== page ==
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    ABSTRACT: Globoid Cell Leukodystrophy (GLD) is an inherited lysosomal storage disease caused by β-galactocerebrosidase (GALC) deficiency. Gene therapy (GT) should provide rapid, extensive and lifetime GALC supply in CNS tissues to prevent or halt irreversible neurologic progression. Here we used a lentiviral vector (LV) to transfer a functional GALC gene in the brain of Twitcher mice, a severe GLD model. A single injection of LV.GALC in the external capsule of Twitcher neonates resulted in robust transduction of neural cells with minimal and transient activation of inflammatory and immune response. Importantly, we documented a proficient transduction of proliferating and post-mitotic oligodendroglia, a relevant target cell type in GLD. GALC activity (30-50% of physiological levels) was restored in the whole CNS of treated mice as early as 8 days post-injection. The early and stable enzymatic supply ensured partial clearance of storage and reduction of psychosine levels, translating in amelioration of histopathology and enhanced lifespan. At 6 months post-injection in non-affected mice, LV genome persisted exclusively in the injected region, where transduced cells overexpressed GALC. Integration site analysis in transduced brain tissues showed no aberrant clonal expansion and preferential targeting of neural-specific genes. This study establishes neonatal LV-mediated intracerebral GT as a rapid, effective, and safe therapeutic intervention to correct CNS pathology in GLD and provides a strong rationale for its application in this and similar leukodystrophies, alone or in combination with therapies targeting the somatic pathology, with the final aim of providing an effective and timely treatment of these global disorders.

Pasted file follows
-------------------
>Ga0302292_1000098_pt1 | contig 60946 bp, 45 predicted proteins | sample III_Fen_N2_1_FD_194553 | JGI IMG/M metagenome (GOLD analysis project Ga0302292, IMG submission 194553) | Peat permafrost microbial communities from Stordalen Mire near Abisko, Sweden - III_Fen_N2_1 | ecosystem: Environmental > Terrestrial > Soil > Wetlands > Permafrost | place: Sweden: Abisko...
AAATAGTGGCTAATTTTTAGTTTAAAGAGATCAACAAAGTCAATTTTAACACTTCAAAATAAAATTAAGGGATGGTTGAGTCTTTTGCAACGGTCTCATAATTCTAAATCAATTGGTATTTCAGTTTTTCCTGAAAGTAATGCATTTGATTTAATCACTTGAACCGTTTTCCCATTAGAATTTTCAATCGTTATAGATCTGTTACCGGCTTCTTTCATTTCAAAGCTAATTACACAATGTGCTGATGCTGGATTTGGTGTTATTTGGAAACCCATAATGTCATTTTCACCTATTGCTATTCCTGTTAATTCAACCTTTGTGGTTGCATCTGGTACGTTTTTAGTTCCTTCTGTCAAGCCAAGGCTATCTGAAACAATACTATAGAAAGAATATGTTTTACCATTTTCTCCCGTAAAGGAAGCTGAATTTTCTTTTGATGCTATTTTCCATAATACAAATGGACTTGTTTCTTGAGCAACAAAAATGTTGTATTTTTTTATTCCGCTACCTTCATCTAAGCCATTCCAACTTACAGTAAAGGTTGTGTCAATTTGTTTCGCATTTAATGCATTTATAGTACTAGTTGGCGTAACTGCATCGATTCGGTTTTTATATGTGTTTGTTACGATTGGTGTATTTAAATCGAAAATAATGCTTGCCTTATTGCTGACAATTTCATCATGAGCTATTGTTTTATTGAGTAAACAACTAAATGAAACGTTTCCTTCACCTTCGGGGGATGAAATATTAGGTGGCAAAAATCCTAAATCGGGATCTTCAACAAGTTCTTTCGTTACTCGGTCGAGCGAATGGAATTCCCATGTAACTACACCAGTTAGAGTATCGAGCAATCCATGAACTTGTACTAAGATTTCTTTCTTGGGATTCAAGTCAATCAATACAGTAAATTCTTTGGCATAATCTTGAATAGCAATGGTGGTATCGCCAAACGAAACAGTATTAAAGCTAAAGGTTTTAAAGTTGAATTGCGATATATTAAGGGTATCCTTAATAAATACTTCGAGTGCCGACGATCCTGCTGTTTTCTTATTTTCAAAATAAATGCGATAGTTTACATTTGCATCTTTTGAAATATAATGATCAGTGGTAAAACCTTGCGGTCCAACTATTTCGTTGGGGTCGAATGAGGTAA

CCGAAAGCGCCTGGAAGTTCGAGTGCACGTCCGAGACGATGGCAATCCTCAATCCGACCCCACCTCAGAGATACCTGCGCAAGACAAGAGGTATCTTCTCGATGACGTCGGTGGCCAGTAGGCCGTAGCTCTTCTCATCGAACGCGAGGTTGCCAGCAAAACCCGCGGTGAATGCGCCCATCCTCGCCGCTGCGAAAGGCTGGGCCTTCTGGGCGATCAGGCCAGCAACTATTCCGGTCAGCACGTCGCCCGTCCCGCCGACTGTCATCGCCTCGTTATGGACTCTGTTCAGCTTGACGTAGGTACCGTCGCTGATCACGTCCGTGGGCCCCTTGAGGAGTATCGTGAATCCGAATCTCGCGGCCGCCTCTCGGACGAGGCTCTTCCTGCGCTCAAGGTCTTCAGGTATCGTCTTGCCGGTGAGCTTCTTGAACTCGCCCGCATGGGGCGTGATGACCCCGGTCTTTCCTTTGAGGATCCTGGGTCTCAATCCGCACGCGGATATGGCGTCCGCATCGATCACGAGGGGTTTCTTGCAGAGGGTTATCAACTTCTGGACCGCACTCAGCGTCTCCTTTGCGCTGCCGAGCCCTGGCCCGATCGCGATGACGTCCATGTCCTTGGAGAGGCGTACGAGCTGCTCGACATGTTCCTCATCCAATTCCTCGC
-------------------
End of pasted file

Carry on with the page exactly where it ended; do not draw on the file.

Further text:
Human Molecular Genetics 01/2014; 23(12). DOI:10.1093/hmg/ddu034 · 6.39 Impact Factor